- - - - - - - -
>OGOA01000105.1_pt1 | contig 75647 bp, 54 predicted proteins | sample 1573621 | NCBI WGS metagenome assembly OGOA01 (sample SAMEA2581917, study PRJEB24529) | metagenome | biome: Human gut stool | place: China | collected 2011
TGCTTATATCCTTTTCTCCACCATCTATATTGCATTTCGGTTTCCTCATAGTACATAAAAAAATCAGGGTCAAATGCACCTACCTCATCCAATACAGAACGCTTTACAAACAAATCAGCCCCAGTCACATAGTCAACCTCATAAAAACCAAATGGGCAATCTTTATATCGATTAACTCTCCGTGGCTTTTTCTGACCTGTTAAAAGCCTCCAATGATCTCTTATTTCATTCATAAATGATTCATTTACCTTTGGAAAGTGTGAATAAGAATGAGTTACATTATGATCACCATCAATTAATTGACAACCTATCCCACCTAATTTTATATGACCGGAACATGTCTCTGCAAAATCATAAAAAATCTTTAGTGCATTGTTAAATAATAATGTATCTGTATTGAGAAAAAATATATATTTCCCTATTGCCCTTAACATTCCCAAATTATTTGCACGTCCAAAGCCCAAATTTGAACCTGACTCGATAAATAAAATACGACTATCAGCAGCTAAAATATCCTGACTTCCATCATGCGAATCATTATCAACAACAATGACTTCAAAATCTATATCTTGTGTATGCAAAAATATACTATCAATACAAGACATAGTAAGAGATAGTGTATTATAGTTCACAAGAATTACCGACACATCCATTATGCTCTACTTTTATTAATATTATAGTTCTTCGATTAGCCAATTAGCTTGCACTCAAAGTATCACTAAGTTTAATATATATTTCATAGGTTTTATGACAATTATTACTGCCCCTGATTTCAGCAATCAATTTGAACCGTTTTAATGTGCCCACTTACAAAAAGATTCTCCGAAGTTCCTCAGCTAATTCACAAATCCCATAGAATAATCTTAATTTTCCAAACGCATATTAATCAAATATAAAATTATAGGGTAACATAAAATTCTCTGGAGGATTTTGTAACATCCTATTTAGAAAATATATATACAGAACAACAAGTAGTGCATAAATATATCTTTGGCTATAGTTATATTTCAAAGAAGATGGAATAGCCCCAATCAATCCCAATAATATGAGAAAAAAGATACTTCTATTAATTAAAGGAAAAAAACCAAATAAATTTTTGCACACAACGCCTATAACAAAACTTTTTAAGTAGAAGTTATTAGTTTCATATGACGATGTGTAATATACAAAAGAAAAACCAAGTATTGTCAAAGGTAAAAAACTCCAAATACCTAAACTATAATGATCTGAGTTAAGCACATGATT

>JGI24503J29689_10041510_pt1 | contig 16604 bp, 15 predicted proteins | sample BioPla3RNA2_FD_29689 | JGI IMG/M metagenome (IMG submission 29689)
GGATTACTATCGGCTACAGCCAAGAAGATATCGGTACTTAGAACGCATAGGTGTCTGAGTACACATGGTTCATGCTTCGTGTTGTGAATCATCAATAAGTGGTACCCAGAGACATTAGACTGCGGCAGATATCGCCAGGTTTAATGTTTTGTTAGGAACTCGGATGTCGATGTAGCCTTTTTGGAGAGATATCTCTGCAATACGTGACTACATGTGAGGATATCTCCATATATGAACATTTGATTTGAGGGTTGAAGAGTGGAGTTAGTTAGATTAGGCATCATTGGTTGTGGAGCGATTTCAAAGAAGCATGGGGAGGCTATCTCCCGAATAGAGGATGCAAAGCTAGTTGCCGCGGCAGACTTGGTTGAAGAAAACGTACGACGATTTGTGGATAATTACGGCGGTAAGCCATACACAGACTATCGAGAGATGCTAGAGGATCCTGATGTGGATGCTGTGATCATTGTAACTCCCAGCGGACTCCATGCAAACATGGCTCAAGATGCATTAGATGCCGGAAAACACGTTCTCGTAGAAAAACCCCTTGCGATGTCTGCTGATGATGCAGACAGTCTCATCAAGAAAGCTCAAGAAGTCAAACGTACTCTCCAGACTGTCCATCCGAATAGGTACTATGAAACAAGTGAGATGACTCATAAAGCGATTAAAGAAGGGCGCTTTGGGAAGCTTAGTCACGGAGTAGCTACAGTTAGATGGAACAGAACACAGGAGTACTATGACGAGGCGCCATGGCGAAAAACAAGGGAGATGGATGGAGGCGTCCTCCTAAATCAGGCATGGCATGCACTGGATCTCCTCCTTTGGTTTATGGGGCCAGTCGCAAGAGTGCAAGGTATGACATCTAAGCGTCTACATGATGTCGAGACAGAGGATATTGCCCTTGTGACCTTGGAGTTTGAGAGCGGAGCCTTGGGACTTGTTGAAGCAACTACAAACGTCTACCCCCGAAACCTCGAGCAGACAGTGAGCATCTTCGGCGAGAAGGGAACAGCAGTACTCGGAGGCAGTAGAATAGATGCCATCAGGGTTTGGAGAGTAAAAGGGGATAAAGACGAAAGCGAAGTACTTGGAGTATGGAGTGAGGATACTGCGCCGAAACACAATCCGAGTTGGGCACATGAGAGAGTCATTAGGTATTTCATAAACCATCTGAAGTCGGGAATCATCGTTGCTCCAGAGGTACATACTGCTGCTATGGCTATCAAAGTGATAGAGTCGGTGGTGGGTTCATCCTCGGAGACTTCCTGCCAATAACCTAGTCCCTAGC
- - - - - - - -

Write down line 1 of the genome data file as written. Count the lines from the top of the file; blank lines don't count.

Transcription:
>OGOA01000105.1_pt1 | contig 75647 bp, 54 predicted proteins | sample 1573621 | NCBI WGS metagenome assembly OGOA01 (sample SAMEA2581917, study PRJEB24529) | metagenome | biome: Human gut stool | place: China | collected 2011